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Italian Discoveries: An unguided tour

I spent two weeks in Italy once, in 2004. I went with my mother and we were supposed to join a tour, but as we couldn’t make the date for the tour group, we hacked it out on our own instead. Drifting in places where English was not the most facile medium of communication without even a map of the country to guide us could only lead to confusion and various unexpected detours—but also to serendipitous discoveries. There were expected thrills of course: The glorious sight of Florence’s Duomo Cathedral, the delights of Italian food in small cafes, the shops of Venice crammed with colorful crafts, the enchanting view of the town of Assisi, and grand halls of Renaissance art. I always treasure those moments in my travels when I stumble upon the unexpected, something unnamed in a guidebook and never mentioned by any friend who has gone before us. Every town we visited in Italy held such a surprise for us.

In Florence, fueled by amarena (black cherry) gelato, we traversed the entire town on foot wearily making our way all the way to Palazzo Pitti on the outskirts. After exploring the formidable palace, I wanted to look at the grounds before the place closed. I left my exhausted mother on the doorstep of the building and dragged myself a dozen meters or so to view the edge of the grounds. Just looking at the vast expanse of grass within the arch discouraged me, so I contented myself by peering into a mysterious-looking grotto. At first glance, the walls appeared to be made up of natural craggy rocks, but upon more careful viewing, carved faces and figures eerily emerged. In Venice, despite its more bewildering maze of streets, such discoveries made while walking were few. We did have the delight of seeing a glassmaker at work crafting a miniature turtle, and were charmed by the dockside courtyard of the Peggy Guggenheim Museum, where a risqué statue of a horseman presided—standing there, one gets the impression of the unique experience of living in Venice, in which one just walks out to find the water in one’s backyard. In a city so centered on water, it was appropriate our most unexpected discovery should be on the water, when we took a vaporetto on the wrong side of the canal, emerging into the bay where a forbidding red brick island rose before us. It was the police station, housed in what appeared to be an ancient fortress, looming like a dungeon.

In beautifully serene Assisi, we were surprised by a sudden public quarrel between two local grumpy old men, one threatening the other with a chair. But the real discovery we made on that leg of the trip was the town of Foligno, where Holiday Inn, the only hotel near Assisi I could book online was located. I had no inkling that it was a whole different town, nor did I appreciate the distance between the rural towns of Italy until we were going there. We asked directions from a lady whose English was so uncertain she mixed up left and right. We walked through the entire town, which seemed bigger than Florence. While mostly modern, we were surprised by Roman ruins on every other block, and finally found our hotel after stumbling past a golden cornfield. Unknown the town might be, but it still had some of the character of the tourist havens of Italy.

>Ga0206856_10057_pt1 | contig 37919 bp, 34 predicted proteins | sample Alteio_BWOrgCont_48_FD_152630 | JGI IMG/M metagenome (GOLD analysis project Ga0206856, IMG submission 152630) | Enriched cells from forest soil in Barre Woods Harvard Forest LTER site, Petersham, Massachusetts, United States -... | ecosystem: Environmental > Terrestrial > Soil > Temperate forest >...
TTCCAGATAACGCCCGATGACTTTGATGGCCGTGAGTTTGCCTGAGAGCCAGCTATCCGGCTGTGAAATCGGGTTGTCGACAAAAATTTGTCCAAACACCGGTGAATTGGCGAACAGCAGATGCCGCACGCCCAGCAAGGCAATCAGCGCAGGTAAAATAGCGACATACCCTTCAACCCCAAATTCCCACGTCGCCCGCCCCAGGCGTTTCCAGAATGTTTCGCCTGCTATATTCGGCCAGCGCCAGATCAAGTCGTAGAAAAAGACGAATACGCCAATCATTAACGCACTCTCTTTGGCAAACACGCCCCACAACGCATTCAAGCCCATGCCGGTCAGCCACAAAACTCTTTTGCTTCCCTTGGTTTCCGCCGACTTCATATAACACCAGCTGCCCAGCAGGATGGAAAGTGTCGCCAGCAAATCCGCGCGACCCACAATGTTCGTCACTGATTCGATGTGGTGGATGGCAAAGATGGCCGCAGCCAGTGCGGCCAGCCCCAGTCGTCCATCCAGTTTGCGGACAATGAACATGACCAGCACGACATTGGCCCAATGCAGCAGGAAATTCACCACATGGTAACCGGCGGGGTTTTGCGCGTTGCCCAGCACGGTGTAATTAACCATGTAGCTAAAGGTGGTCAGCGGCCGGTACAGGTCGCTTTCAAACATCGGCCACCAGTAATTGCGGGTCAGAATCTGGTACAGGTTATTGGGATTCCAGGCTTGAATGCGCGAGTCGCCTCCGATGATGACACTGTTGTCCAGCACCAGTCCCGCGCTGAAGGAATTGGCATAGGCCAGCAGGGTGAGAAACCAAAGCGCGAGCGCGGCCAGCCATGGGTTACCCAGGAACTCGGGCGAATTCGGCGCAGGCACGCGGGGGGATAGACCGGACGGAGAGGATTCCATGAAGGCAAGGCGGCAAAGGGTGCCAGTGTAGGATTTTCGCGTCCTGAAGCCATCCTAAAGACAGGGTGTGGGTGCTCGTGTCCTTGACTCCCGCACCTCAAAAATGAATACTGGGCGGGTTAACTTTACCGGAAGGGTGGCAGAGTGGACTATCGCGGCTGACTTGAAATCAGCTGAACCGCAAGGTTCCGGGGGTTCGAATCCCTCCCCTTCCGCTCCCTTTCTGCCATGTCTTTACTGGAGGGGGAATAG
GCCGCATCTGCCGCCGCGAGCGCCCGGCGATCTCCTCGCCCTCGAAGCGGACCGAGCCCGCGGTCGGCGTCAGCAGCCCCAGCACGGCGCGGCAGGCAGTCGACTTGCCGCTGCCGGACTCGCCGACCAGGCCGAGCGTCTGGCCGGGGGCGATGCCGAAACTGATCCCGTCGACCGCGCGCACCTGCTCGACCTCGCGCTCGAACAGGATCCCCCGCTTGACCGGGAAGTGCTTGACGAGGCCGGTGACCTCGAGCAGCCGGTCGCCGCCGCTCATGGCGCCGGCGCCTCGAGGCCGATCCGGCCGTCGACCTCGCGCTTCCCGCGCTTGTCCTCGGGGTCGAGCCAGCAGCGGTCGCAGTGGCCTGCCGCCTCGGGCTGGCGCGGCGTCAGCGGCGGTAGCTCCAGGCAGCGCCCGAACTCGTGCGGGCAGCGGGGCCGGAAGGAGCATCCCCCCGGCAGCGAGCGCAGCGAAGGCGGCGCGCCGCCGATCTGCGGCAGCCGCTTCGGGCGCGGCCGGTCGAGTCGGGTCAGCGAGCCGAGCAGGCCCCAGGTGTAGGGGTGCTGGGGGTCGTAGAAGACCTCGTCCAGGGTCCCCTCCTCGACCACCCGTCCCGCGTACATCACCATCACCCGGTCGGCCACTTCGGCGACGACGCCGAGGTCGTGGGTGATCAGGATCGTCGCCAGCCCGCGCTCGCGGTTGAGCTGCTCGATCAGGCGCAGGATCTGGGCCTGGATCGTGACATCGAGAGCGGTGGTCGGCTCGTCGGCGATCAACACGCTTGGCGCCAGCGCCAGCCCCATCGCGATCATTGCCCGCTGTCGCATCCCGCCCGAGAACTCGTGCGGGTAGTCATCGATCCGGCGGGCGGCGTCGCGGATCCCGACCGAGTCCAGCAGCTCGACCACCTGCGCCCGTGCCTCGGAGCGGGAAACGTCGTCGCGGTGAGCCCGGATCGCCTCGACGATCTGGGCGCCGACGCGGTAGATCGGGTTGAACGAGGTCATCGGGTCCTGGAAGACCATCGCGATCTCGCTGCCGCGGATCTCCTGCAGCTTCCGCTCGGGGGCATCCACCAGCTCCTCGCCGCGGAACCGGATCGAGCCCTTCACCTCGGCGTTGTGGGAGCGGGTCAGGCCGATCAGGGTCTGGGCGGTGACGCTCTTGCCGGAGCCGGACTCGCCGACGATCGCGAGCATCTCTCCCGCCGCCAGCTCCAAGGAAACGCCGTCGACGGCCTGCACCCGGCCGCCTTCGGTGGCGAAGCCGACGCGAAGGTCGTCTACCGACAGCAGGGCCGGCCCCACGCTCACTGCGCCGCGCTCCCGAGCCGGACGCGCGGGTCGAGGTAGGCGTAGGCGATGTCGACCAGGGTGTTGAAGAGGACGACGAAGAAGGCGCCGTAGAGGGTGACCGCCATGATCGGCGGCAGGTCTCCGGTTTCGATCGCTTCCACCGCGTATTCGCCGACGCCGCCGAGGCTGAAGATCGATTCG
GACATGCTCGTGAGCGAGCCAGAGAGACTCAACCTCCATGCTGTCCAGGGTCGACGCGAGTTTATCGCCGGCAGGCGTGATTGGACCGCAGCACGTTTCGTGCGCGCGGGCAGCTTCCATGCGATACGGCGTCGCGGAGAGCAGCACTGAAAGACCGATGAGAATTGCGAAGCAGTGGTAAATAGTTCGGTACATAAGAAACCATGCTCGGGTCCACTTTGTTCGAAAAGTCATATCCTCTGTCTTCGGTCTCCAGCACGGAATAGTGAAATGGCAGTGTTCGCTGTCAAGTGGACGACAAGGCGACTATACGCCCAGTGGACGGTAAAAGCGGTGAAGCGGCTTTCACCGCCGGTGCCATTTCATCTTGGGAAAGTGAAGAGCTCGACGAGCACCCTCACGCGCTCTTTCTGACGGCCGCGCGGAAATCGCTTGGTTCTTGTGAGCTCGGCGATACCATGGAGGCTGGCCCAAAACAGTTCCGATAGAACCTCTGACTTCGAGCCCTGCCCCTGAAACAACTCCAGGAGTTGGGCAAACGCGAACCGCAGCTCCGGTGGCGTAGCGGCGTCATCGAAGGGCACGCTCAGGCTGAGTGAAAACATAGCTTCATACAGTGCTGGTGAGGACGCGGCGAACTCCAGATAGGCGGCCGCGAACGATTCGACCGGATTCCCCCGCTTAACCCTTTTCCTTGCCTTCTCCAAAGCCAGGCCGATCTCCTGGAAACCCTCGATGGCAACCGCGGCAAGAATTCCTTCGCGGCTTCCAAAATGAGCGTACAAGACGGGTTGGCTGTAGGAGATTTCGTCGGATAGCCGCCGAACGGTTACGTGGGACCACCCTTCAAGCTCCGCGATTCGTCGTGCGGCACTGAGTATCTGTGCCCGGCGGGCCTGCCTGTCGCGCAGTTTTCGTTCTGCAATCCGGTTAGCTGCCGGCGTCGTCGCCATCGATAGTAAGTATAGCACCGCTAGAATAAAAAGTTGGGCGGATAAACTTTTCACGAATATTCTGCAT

After these quaint towns, we found Rome too intimidating to explore entirely on our own. In addition, our dwindling finances forced us to book tours by credit card so we could use our cash for food and souvenirs. But in our two days of freely wandering the city, we pleasantly discovered gnocchi at the train station cafeteria and stumbled on a gelato shop named Tartufo when we got lost near the Spanish Steps. I mistook it for the Tre Scalini which was recommended in our guidebook, but no matter, they had wonderful rich chocolate truffle gelato. And still struggling to find our way through the city, we stumbled upon colorfully dressed horsemen, rehearsing for the national day parade the following day. We got lucky at the San Clemente where we arrived at the last minute, but were able to tail a tour given by an Irish priest who brought the secretive worhip of early Christians to life. Back on the streets, we unexpectedly caught sight of athletes passing the flame of the Olympic torch. Impoverished as we were by then by our once-in-a lifetime trip, we were still rich in serendipitous fortune.